Eight four-week cycles of the phase-II trial of the new Celgene drug CC-4047 are now complete, and overall results are great. M-spike dropped again this month from 1.0 to 0.9, just a third of the high of 2.7 at the start of the trial. YAY! IgG is virtually unchanged, and Lambda free-light chains (FLC) are up a little but so are Kappa chains, and the ratio is actually a bit higher (better).
White cell and red cell counts are mostly unchanged, also good. Blood pressure, which was about 150/80 two months ago, was down to about 122/58 this month, probably because Dr. L has reduced my dosage of dexamethasone (dex) from 20 mg once weekly to 12 mg. That 12-mg dosage will continue for the ongoing ninth cycle. The entire protocol as prescribed by Dr. L is detailed in a previous post.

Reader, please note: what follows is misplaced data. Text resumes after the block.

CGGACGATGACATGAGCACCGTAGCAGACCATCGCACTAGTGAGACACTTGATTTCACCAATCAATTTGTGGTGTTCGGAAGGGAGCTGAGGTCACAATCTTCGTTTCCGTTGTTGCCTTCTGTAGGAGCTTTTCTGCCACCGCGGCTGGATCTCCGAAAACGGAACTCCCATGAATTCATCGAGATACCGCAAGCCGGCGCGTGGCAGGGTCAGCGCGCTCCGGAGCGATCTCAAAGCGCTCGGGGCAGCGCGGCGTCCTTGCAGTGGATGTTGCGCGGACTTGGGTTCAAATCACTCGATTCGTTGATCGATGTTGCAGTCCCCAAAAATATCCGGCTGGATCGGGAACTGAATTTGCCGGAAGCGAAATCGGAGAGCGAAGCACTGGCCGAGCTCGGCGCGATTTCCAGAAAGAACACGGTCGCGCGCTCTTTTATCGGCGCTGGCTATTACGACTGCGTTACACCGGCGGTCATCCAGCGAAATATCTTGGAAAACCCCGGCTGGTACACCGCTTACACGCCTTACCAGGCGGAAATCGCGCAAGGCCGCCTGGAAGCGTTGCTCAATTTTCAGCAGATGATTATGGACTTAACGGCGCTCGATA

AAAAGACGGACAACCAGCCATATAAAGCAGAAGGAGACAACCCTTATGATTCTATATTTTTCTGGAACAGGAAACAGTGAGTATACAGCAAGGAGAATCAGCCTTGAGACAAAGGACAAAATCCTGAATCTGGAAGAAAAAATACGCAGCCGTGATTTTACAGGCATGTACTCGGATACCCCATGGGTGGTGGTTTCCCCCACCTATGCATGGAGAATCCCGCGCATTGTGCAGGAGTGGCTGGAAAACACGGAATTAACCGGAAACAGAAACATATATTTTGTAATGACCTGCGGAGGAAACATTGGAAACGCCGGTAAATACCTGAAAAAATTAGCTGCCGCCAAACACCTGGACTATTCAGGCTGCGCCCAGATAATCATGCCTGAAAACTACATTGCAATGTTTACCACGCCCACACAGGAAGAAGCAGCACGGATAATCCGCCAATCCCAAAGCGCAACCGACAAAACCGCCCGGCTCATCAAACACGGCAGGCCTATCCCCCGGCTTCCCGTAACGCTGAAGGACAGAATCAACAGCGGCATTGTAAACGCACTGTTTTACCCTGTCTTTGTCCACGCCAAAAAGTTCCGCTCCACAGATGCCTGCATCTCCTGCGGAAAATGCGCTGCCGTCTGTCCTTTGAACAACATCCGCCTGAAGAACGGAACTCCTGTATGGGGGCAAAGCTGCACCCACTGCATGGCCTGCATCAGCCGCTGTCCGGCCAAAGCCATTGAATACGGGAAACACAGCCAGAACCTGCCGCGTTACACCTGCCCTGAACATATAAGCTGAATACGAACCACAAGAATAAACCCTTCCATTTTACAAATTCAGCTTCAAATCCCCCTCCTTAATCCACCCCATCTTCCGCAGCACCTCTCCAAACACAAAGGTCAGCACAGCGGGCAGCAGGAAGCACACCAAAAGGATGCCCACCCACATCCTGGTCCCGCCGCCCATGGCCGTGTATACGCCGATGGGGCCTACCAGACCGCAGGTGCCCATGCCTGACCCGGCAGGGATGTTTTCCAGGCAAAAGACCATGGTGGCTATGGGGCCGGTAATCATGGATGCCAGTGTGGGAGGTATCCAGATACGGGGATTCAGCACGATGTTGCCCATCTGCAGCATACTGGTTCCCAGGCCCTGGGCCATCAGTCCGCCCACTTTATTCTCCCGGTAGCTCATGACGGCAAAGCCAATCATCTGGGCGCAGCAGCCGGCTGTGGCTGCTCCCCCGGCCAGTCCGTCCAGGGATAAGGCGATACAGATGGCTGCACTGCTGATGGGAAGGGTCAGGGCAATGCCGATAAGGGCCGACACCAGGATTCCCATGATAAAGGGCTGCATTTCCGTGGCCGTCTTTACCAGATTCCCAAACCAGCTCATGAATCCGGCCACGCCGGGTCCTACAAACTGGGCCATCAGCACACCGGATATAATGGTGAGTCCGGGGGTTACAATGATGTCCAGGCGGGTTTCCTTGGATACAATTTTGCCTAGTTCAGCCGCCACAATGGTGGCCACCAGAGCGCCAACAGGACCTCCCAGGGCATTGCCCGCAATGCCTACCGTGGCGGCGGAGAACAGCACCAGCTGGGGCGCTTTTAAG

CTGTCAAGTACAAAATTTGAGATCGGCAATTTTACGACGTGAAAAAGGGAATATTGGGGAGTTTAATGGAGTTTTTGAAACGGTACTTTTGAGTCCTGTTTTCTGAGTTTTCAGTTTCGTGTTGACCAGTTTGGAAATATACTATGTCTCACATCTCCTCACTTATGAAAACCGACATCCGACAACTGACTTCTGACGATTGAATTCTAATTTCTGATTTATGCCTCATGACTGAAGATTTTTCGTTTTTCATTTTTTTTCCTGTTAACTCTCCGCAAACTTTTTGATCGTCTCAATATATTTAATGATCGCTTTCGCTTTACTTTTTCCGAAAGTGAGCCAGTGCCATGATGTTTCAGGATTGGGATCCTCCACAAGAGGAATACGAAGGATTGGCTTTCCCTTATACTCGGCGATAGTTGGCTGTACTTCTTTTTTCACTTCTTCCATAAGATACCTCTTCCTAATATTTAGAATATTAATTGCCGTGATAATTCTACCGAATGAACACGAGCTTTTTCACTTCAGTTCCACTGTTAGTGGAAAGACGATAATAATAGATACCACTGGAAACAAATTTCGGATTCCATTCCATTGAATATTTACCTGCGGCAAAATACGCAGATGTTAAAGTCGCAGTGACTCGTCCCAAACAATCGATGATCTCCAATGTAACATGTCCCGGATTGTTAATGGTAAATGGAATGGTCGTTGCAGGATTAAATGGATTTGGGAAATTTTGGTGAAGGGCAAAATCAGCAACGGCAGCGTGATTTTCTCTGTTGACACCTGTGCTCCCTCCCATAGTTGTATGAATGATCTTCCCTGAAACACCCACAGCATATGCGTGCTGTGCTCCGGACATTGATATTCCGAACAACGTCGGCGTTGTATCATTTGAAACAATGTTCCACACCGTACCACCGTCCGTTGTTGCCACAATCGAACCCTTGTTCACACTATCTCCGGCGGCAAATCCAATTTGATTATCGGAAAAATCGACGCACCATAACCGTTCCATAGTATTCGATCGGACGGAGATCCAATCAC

Here are some related links:
|My Myeloma||A discussion of my myeloma, not very technical.|
|My Treatment History||Not technical.|
|My Test Charts||Graphic displays of several key test results over time.|
|My Test Result Table||Best with a wide browser window. Very "technical."|
Side effects of the two key drugs, CC-4047 and dexamethasone, are discussed in a previous post.